The Navy answer to the reliability part of the SSBN program since 1955 has been located in the Strategic Systems Program (SSP) office. Formed by Chief of Naval Operations Adm. Arleigh Burke to aid in the development of the Polaris missile SSBN program, SSP develops strategic weapon systems, is charged with sustaining them over their lifecycle and safeguarding the shared U.S./United Kingdom SSBN program shared capabilities. SSP controls U.S. strategic systems centrally from “cradle to grave” to ensure system reliability over time.

The Air Force also tests its weapons rigorously, but the authority for Air Force strategic systems is spread across multiple operational and administrative commands. The Minuteman missile testing program, for example, is owned by its operational commander, U.S. Air Force Global Strike Command, and not managed by an independent evaluation authority, but rather a subordinate Global Strike Command authority, the 377th test Evaluation Group, commissioned in 2021.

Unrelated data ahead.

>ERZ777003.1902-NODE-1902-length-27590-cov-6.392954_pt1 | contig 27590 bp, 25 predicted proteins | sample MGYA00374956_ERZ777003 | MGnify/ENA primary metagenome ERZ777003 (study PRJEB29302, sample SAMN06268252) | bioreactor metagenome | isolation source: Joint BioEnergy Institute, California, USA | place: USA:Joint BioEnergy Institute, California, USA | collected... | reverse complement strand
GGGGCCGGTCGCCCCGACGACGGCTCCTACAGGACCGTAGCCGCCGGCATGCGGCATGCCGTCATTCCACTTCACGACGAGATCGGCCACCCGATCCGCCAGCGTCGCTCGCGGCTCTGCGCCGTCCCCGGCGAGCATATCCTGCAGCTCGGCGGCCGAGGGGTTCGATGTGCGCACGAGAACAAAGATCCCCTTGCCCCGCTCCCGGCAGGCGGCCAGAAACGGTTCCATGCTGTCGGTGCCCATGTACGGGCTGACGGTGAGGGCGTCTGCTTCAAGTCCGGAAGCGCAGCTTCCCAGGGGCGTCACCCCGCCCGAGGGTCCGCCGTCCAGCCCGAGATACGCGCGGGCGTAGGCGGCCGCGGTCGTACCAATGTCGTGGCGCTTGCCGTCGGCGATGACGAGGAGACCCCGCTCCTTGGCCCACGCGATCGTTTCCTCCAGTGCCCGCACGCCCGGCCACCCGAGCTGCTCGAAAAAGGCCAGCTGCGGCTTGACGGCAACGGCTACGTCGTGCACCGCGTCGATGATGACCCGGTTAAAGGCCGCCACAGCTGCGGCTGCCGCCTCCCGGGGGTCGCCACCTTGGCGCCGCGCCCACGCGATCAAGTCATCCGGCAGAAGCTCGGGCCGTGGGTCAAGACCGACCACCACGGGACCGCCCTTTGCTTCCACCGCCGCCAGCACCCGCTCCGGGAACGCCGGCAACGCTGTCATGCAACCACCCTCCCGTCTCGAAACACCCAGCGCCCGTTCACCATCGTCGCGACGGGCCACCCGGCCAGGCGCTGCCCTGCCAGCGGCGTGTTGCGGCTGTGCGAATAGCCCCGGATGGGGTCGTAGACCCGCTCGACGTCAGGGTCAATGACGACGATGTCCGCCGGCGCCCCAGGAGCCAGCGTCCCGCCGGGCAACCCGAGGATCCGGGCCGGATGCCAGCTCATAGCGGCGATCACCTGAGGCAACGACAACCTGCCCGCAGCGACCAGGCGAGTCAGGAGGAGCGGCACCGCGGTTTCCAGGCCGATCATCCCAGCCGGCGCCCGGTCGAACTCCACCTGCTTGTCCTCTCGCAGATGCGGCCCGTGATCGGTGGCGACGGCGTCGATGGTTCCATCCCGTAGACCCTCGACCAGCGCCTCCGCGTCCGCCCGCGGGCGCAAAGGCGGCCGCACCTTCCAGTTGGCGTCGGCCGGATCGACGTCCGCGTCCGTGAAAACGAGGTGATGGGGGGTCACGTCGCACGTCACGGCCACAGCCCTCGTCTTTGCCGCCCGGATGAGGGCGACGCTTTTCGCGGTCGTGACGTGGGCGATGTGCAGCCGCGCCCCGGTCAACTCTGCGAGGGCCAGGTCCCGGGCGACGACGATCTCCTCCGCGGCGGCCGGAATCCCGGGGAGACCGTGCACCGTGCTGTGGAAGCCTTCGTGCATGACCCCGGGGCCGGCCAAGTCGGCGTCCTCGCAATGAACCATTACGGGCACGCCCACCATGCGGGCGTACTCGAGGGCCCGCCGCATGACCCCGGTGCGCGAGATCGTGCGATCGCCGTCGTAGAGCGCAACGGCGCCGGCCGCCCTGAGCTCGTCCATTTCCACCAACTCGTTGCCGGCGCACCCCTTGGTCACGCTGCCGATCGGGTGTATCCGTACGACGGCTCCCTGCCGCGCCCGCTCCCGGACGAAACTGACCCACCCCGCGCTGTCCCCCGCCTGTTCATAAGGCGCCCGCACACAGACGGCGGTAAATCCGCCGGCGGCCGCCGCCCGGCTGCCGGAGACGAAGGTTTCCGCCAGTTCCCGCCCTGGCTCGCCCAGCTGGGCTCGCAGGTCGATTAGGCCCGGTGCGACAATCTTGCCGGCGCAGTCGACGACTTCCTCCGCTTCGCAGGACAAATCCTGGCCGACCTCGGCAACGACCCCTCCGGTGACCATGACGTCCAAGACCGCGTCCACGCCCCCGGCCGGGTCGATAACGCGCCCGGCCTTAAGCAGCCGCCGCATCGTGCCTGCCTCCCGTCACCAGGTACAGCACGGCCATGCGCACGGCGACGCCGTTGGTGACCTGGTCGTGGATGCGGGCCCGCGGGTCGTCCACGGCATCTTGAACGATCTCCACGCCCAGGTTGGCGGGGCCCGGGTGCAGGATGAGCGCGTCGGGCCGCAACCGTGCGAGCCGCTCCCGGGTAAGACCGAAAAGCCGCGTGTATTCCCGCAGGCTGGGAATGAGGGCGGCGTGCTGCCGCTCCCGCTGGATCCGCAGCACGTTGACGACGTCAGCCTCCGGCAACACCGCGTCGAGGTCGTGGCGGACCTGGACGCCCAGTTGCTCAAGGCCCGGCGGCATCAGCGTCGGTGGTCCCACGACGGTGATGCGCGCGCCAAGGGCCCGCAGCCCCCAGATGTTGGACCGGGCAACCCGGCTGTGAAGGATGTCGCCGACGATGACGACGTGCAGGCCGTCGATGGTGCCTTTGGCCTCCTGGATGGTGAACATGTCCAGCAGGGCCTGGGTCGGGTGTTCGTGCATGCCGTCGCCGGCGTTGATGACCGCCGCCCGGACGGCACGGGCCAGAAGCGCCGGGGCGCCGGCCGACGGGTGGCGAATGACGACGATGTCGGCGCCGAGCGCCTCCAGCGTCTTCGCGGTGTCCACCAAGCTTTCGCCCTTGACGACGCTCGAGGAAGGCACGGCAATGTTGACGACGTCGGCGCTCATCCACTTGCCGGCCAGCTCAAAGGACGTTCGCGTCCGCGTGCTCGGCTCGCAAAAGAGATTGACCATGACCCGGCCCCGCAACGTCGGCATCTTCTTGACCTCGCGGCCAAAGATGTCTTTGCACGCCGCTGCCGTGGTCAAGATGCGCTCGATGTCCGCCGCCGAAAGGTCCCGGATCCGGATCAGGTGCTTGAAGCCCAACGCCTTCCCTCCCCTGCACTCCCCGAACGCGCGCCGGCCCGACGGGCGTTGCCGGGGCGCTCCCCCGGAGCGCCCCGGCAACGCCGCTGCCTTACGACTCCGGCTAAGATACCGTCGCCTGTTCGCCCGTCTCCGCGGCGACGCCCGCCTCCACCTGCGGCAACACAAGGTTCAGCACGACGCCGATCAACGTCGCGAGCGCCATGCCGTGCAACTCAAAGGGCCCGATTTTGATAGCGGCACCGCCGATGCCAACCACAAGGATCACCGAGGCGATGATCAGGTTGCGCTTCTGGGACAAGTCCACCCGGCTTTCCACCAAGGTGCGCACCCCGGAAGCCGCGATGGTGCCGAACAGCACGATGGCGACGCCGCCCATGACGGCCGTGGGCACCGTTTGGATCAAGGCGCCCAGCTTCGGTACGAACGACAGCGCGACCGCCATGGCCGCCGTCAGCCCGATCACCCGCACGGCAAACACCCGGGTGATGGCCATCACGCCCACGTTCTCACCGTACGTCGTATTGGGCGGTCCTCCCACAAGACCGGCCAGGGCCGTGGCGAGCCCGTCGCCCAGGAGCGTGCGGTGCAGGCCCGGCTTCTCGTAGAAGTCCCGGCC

The Air Force Test and Evaluation Command only stood up an ICBM test facility at Vandenberg Air Force Base in 2023. An independent testing command might be more likely to recommend deployment improvements based on testing, and long-term data accumulation.

Mobile variants to improve survivability

Armed with such an independent test arm, the Air Force might redevelop the Sentinel with an alternative deployment scheme that does not rely of the same, long-targeted, 1970’s-era missile silos. Rail and road-mobile systems might inject a highly level of survivability and more uncertainty into the ability of an opponent to locate and target U.S. land-based ballistic missiles.

A big part of the unexpected cost overruns of Sentinel comes from the massive reworking of aging Minuteman silos. A move to a truck or rail-mounted system, perhaps based on shipping containers, might reduce costs. Given that treaty obligations  removed multiple independently targetable reentry vehicle (MIRV) warheads, a smaller, mobile, land-based weapon may now be the most practical choice in land-based deterrent system.

The Air Force must look past 1970’s conventions in land-based ballistic missile deployment, especially when they account for cost-overruns, and embrace a mobile, 21st century ICBM force.